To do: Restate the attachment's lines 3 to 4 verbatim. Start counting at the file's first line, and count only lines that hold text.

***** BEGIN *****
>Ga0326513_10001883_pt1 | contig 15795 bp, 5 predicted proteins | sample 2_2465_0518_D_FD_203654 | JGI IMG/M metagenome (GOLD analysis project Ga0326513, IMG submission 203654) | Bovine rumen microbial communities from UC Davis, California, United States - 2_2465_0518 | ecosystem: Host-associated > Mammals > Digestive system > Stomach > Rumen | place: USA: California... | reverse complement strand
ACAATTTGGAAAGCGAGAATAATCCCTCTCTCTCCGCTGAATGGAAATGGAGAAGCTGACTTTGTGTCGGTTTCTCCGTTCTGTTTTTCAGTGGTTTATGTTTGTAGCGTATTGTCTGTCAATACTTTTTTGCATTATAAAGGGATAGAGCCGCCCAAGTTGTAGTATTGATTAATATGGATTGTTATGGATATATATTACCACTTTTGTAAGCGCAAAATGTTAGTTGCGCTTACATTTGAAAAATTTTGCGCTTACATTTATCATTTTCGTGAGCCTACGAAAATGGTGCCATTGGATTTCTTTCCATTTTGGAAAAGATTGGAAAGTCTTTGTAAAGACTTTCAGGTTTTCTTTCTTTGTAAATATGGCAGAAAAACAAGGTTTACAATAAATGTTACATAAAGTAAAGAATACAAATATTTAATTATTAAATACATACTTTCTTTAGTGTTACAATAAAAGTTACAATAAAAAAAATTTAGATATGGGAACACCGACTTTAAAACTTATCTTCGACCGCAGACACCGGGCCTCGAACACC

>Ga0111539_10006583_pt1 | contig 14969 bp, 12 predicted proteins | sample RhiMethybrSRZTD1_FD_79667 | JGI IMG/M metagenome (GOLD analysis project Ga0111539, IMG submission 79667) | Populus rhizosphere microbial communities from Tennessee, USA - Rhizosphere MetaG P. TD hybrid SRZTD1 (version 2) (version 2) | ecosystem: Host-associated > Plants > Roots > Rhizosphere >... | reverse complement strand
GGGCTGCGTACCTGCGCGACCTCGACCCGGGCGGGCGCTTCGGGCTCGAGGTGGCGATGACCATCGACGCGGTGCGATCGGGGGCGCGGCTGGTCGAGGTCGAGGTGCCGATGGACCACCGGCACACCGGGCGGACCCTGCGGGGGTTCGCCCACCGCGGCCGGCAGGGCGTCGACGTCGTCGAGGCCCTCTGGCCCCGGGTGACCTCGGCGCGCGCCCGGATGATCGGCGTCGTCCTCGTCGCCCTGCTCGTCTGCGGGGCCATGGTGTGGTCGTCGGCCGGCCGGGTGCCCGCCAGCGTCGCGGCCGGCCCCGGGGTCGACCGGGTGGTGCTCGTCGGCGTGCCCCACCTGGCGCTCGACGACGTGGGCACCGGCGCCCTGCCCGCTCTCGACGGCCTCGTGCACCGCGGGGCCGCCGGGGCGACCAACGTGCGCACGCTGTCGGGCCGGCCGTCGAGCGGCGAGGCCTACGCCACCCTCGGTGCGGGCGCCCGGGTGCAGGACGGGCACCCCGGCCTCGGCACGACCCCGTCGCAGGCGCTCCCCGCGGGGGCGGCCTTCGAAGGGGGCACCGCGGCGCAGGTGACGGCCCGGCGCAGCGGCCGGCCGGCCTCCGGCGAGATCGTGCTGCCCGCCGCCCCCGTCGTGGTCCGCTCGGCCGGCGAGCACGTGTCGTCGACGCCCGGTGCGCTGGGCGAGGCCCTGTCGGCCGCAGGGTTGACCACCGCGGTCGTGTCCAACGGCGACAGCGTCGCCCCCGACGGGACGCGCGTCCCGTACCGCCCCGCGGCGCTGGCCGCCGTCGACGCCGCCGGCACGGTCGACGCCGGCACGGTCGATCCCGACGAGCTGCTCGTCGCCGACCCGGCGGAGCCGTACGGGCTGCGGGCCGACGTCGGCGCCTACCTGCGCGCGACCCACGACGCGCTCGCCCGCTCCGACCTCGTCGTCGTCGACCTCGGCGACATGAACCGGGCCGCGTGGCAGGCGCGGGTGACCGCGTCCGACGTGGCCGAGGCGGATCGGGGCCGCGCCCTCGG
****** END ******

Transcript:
>Ga0111539_10006583_pt1 | contig 14969 bp, 12 predicted proteins | sample RhiMethybrSRZTD1_FD_79667 | JGI IMG/M metagenome (GOLD analysis project Ga0111539, IMG submission 79667) | Populus rhizosphere microbial communities from Tennessee, USA - Rhizosphere MetaG P. TD hybrid SRZTD1 (version 2) (version 2) | ecosystem: Host-associated > Plants > Roots > Rhizosphere >... | reverse complement strand
GGGCTGCGTACCTGCGCGACCTCGACCCGGGCGGGCGCTTCGGGCTCGAGGTGGCGATGACCATCGACGCGGTGCGATCGGGGGCGCGGCTGGTCGAGGTCGAGGTGCCGATGGACCACCGGCACACCGGGCGGACCCTGCGGGGGTTCGCCCACCGCGGCCGGCAGGGCGTCGACGTCGTCGAGGCCCTCTGGCCCCGGGTGACCTCGGCGCGCGCCCGGATGATCGGCGTCGTCCTCGTCGCCCTGCTCGTCTGCGGGGCCATGGTGTGGTCGTCGGCCGGCCGGGTGCCCGCCAGCGTCGCGGCCGGCCCCGGGGTCGACCGGGTGGTGCTCGTCGGCGTGCCCCACCTGGCGCTCGACGACGTGGGCACCGGCGCCCTGCCCGCTCTCGACGGCCTCGTGCACCGCGGGGCCGCCGGGGCGACCAACGTGCGCACGCTGTCGGGCCGGCCGTCGAGCGGCGAGGCCTACGCCACCCTCGGTGCGGGCGCCCGGGTGCAGGACGGGCACCCCGGCCTCGGCACGACCCCGTCGCAGGCGCTCCCCGCGGGGGCGGCCTTCGAAGGGGGCACCGCGGCGCAGGTGACGGCCCGGCGCAGCGGCCGGCCGGCCTCCGGCGAGATCGTGCTGCCCGCCGCCCCCGTCGTGGTCCGCTCGGCCGGCGAGCACGTGTCGTCGACGCCCGGTGCGCTGGGCGAGGCCCTGTCGGCCGCAGGGTTGACCACCGCGGTCGTGTCCAACGGCGACAGCGTCGCCCCCGACGGGACGCGCGTCCCGTACCGCCCCGCGGCGCTGGCCGCCGTCGACGCCGCCGGCACGGTCGACGCCGGCACGGTCGATCCCGACGAGCTGCTCGTCGCCGACCCGGCGGAGCCGTACGGGCTGCGGGCCGACGTCGGCGCCTACCTGCGCGCGACCCACGACGCGCTCGCCCGCTCCGACCTCGTCGTCGTCGACCTCGGCGACATGAACCGGGCCGCGTGGCAGGCGCGGGTGACCGCGTCCGACGTGGCCGAGGCGGATCGGGGCCGCGCCCTCGG